Caernarfon Castle

Since watching Dan Jones’ Secret of Great British Castles, I’ve been wanting to visit Caernarfon Castle. Earlier this year I finally achieved my goal and stood at Caernarfon Castle!

It was built by Edward I and alongside nearby Conwy, Beaumaris and Harlech castles is a World Heritage Site. For good reason too, as it is one of the most beautiful surviving buildings from the 13th century. It is known as being the birthplace of Edward’s surviving son and heir (also called Edward) in 1284. Building work at Caernarfon Castle had only started the year before Edward’s birth in 1283 and ultimately took around 47 years to finish.

The building work faced a major setback in 1294 when rebellion broke out in Wales led by Madog ap Llywelyn, who claimed the title Prince of Wales. Caernarfon was at the centre of Edward’s Welsh dominance, and Madog and his followers lit the castle on fire causing mass destruction. Edward was brutal in his reaction to the rebellion, and Madog was captured although we do not know his ultimate fate. This rebellion may have contributed towards Edward’s reasoning to formally make his son Edward of Caernarfon Prince of Wales in 1301. He was the first English Prince of Wales, which was “a bitter pill to swallow for the newly conquered nation”. As part of this, the young prince was “endowed with the rule and revenues of all the Crown’s Welsh lands”.

Standing in Caernarfon’s grounds, it’s impossible not to be awed by the grandeur of the site. Like with the previous castles I visited in the area, there was interpretation panels in key locations as well as signs for which area you were in e.g. The Well Tower. There are pop-up exhibitions in various locations across the site as well as the impressive Royal Welsh Fusiliers Museum. My favourite of these was about Edward’s queen Eleanor of Castile. It was a beautiful circular wooden cutout, that followed Eleanor’s life chronologically. Eleanor’s story is one I’ve always been interested in, so I was really happy to see one of the exhibitions available dedicated solely to her. Other exhibitions included a video about the castle and an exhibition about Edward I.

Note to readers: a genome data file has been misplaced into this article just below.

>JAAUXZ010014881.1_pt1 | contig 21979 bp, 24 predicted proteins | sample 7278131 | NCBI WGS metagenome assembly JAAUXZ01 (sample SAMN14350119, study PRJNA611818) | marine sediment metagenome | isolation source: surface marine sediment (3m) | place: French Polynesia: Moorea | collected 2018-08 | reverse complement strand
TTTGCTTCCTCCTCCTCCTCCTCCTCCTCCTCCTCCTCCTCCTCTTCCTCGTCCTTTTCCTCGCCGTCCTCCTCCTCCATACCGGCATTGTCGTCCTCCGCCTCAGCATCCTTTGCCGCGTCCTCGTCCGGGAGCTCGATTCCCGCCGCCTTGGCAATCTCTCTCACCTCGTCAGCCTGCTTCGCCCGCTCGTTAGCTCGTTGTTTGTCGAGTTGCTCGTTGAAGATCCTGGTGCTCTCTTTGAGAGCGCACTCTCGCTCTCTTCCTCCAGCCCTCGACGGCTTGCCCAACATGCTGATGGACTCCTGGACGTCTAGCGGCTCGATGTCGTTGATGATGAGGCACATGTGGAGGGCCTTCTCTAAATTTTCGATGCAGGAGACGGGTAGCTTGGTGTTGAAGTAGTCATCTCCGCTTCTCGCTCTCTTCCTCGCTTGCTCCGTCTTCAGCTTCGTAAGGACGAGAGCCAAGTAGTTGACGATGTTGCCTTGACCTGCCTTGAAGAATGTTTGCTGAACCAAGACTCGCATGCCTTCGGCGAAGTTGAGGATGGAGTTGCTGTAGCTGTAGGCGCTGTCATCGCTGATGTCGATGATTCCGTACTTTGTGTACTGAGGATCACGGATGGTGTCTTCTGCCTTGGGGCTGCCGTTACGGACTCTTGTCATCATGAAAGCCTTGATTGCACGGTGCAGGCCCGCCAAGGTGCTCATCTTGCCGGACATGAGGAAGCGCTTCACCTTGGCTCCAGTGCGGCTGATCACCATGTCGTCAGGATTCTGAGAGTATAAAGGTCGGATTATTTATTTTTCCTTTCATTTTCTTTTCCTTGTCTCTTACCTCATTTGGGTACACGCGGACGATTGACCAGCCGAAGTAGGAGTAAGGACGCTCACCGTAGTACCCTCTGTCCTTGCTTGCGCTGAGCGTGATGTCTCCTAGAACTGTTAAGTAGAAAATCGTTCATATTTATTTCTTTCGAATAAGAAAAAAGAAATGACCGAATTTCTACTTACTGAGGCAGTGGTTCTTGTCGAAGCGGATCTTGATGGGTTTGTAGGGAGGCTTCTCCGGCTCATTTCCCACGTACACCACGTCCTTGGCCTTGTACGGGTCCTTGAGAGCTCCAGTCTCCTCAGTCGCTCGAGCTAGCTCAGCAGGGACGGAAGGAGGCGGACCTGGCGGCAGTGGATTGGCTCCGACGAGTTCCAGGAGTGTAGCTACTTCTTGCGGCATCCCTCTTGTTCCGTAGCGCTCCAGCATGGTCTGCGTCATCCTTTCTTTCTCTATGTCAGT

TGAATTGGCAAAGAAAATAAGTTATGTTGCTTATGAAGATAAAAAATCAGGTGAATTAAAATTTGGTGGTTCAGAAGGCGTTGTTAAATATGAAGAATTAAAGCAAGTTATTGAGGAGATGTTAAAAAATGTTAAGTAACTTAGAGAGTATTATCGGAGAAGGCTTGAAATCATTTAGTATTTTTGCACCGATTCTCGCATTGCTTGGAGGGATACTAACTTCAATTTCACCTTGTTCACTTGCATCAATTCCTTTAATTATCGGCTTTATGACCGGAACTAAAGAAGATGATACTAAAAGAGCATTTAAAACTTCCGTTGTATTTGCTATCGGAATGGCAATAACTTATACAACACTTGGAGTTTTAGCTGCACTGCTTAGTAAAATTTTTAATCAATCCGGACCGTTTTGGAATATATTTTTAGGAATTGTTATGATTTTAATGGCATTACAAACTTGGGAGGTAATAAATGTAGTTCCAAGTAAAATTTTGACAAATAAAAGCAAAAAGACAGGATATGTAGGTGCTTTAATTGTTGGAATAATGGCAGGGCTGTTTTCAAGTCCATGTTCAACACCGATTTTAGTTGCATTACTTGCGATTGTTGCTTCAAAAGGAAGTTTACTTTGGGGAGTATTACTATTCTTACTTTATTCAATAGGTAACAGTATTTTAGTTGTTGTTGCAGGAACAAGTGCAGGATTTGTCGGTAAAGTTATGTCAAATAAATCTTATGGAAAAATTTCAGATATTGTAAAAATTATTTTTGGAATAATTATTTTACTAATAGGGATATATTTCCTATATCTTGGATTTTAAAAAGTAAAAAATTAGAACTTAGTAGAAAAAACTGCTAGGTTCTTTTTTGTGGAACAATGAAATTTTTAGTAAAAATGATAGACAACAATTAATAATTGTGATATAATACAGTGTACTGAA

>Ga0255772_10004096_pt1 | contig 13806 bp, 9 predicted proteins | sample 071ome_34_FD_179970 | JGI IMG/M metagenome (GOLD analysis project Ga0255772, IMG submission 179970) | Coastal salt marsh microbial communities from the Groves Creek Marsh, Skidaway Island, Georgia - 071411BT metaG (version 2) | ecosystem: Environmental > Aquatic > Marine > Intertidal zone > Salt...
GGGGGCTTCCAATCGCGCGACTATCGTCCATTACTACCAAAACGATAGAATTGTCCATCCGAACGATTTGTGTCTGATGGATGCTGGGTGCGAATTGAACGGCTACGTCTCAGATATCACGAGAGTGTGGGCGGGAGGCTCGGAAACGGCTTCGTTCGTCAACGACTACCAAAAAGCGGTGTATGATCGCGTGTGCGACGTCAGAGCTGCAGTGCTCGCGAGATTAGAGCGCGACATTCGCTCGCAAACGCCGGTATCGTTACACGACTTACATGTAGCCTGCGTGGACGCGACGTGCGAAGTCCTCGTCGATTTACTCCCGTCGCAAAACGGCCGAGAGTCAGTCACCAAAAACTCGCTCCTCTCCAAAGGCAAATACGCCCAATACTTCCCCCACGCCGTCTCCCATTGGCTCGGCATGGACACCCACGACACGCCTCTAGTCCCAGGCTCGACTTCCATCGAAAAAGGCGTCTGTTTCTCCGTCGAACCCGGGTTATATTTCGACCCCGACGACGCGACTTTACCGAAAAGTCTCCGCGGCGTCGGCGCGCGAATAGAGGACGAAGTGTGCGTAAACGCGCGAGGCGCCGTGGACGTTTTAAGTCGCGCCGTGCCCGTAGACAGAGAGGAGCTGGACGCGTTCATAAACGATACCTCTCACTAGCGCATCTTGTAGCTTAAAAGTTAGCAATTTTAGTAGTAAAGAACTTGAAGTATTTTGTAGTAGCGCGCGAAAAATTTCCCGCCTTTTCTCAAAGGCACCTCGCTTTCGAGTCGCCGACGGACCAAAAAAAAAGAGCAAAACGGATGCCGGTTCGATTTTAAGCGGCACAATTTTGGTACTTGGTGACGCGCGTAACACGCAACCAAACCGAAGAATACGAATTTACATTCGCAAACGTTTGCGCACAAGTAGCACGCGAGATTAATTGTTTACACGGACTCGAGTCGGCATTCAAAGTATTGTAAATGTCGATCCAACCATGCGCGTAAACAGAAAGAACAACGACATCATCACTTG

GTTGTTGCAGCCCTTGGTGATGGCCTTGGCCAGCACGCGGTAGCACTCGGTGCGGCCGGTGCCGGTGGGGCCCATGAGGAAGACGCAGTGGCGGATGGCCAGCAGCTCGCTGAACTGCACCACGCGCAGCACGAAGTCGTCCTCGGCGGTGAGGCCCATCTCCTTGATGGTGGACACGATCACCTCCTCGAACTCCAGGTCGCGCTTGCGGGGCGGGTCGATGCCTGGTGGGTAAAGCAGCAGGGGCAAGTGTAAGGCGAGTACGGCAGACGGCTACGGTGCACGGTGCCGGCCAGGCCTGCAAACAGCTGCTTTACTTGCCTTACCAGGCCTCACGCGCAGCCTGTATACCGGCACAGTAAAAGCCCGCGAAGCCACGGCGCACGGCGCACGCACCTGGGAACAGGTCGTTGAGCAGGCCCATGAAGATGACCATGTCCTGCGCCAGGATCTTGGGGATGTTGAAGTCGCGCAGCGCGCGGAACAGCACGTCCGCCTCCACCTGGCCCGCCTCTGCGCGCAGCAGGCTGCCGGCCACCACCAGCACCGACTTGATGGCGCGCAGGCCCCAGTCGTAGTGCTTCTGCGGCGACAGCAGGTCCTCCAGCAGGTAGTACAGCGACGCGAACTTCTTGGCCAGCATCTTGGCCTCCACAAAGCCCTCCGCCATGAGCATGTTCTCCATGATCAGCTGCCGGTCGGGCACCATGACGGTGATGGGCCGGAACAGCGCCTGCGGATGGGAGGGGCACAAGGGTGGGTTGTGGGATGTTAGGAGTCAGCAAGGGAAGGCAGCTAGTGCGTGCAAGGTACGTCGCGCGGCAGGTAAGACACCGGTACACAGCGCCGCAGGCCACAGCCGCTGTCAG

We were unable to see the King’s Gate, however Cadw (custodians of the castle) are investing £4.5 million into conserving castle including the King’s Gate in which they’re installing a lift. These sites can be difficult to make accessible, but it’s great to see that they have found a way to make sure the castle can be enjoyed by all.

Have you visited Caernarfon Castle? What did you think? I look forward to hearing your thoughts in the comments section below!

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Sources

Caernarfon Castle Guidebook

Caernarfon Castle: https://cadw.gov.wales/visit/places-to-visit/caernarfon-castle

Dictionary of Welsh Biography: https://biography.wales/article/s-MADO-APL-1294

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